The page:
Why do I love being an educator?

The challenge for me is to not only teach the material but inspire the students to strive for excellence and to provide quality care for patients. I want my students to yearn to be lifelong learners. I want my experience to guide them and teach them how to be successful not only as a hygienist but as an oral health expert, valuable team player, and to love the profession as much as I do!

So, despite the challenges and the hard work, if you are still thinking of transitioning out of clinical practice to becoming an educator, here is what you need to know:

Commission on Dental Accreditation outlines the faculty support of dental programs. With the dental therapy programs on the rise, I believe, we will see a push for more graduate level and doctoral level degrees to support the educational aspects of a two year’s master’s track for dental therapists. However, on the mainstream, most colleges will require a degree above what you are teaching. For instance, if you are teaching at a community college, your required degree may be a bachelor’s degree for didactic/full-time positions. Although it is not unusual for educators to have a master’s degree in dental hygiene, health education, or education. Educators at a university will seek an applicant with a master’s degree or higher for didactics & administration. If you are entering a program to teach in the clinic, the great news is your institution may accept your associate’s degree and experience as acceptable.

Initially, I recommend seeking out an institution that will hire you on a part-time, clinical basis and allow you to explore education and see if it is for you, before investing time and money into pursuing a degree you may not want or need. My other piece of advice is to first speak with a program director at your school to determine what final degree they prefer or what they will look for in full-time faculty hires. I’d love to tell you it is the same everywhere, but it is not. The great thing about this is that if you should choose to return to gain a higher degree, this can mean a lot of versatility in your course of study. Personally, I wanted variety and wanted to branch out into education, instead of an MSDH. This choice could limit me if I chose to inquire into a university program, but I did my research and knew where I wanted to end up. It was a great choice for me, and in the end, I am very happy with my Master’s in Educational Leadership.

If you are considering becoming an educator, I say YES, DO IT, and take the leap of faith! Do some prep work, some shadowing, and ask a lot of questions! In the end, know that our profession needs educators. Quality educators with excellent clinical backgrounds will only enhance future generations and our new upcoming hygienists!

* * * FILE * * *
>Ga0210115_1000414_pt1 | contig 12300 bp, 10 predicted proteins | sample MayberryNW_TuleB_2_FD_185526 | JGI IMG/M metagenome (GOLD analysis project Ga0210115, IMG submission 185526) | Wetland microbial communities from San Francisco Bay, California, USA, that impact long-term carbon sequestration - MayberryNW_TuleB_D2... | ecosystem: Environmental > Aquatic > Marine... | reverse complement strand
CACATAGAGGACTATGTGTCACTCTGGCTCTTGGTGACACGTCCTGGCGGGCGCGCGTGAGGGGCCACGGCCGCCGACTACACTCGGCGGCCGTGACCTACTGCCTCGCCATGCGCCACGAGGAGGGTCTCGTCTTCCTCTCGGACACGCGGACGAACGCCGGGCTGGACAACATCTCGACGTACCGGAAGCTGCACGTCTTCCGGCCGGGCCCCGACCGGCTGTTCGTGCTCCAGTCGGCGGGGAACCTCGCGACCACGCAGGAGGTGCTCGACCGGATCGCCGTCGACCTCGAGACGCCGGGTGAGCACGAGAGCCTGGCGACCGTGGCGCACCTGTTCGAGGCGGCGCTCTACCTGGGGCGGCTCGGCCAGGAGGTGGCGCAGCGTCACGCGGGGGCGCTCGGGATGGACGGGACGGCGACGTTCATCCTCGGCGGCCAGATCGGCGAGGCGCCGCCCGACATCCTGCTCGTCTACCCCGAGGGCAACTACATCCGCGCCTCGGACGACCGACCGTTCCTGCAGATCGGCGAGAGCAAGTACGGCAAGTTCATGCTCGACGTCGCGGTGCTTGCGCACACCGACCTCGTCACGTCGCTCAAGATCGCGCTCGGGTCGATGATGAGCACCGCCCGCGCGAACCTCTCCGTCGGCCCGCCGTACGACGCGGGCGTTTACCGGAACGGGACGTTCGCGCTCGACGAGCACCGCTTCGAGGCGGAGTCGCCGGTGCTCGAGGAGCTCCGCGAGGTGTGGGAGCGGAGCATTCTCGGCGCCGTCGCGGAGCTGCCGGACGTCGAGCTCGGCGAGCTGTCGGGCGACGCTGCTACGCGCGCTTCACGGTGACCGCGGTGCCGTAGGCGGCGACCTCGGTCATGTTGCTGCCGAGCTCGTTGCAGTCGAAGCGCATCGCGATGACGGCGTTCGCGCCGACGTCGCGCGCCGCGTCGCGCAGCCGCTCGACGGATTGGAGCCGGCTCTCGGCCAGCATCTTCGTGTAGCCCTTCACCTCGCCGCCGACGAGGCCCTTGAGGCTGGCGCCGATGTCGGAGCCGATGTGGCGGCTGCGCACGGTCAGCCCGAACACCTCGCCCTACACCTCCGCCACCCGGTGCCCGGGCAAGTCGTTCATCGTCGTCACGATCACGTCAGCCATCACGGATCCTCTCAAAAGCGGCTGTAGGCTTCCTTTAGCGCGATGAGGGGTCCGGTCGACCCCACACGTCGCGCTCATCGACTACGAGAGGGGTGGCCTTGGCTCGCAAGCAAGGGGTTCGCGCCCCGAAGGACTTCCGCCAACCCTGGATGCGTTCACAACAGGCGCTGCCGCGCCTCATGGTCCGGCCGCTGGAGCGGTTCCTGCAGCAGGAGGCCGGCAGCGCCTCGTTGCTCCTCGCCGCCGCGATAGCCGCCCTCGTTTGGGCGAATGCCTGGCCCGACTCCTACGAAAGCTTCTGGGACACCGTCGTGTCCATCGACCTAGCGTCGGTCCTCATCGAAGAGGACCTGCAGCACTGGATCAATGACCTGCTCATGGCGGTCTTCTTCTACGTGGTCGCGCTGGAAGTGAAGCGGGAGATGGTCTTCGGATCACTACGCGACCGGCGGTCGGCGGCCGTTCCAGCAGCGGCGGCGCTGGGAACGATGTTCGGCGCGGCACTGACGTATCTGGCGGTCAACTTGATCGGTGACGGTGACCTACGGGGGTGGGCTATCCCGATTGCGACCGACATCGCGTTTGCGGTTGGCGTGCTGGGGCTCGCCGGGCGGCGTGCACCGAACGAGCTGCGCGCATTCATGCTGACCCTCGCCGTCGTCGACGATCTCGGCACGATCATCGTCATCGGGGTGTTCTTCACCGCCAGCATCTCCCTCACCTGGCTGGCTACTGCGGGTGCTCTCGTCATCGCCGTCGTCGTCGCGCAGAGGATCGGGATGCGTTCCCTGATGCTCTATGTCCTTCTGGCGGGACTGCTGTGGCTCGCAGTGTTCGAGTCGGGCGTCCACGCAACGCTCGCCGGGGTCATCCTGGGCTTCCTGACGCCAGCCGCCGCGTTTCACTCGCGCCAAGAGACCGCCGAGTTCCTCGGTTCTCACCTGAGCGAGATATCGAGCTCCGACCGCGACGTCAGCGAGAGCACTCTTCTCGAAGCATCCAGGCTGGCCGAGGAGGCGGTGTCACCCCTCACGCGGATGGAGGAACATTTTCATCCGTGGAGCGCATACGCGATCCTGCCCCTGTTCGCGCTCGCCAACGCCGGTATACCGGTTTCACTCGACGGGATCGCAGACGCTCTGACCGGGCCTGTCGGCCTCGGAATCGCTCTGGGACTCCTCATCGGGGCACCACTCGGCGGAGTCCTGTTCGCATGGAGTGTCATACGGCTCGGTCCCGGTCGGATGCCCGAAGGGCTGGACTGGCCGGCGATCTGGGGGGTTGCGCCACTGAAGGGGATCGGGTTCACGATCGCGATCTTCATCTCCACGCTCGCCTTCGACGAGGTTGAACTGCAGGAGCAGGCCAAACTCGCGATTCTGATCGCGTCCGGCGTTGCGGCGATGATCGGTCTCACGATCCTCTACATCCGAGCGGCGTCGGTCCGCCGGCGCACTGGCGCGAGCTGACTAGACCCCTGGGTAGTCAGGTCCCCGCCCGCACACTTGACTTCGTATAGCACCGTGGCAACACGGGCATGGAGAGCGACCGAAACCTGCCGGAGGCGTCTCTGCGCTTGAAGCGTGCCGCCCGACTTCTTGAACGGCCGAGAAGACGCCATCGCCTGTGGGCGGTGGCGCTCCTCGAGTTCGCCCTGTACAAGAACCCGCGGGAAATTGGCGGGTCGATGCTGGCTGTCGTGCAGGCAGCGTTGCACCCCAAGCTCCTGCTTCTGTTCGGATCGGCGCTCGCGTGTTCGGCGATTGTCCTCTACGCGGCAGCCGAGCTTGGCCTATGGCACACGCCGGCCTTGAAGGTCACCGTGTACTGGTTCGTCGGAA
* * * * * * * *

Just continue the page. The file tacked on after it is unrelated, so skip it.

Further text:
Before you leave, check out the Today’s RDH self-study CE courses. All courses are peer-reviewed and non-sponsored to focus solely on high-quality education. Click here now.

Listen to the Today’s RDH Dental Hygiene Podcast Below:

SEE ALSO: Dental Drama: Is a Lifetime Movie Playing Out in Your Office?

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  1. ADHA, 2016.
  2. ADHA, 2016. Transforming dental hygiene education and the profession for the 21st century . Retrieved from
  3. CODA, 2016. Accreditation Standards for Dental Therapy Education Programs
  4. Crossman, D. 2016. Simon Sinek: On millennials in the workplace. Retrieved from
  5. Stewart, R 2016. Colleges, Universities Making Retention, Completion Priority. Retrieved from
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Erika Spring, RDH, MEd.
Erika Spring, RDH, MEd, is the Founder and Owner of Spring Innovative. Her mission is to help hygienists and their practices develop a hygiene department that delivers cutting edge and lifesaving care to patients. She believes if practice members individually and collectively commit to continual improvement, then clinical excellence will be the natural outcome. As a practicing hygienist, Erika learned how communication and systems go hand-in-hand to increase case acceptance. She translates this into her teaching, whether as a professor or from the podium, to help others know how to deliver clinical excellence in the real world. Her true joy is hearing people she has coached say they are more productive and find their work more fulfilling and fun! On a personal note, her free time is spent on the beaches of the Crystal Coast of NC, most often on horseback.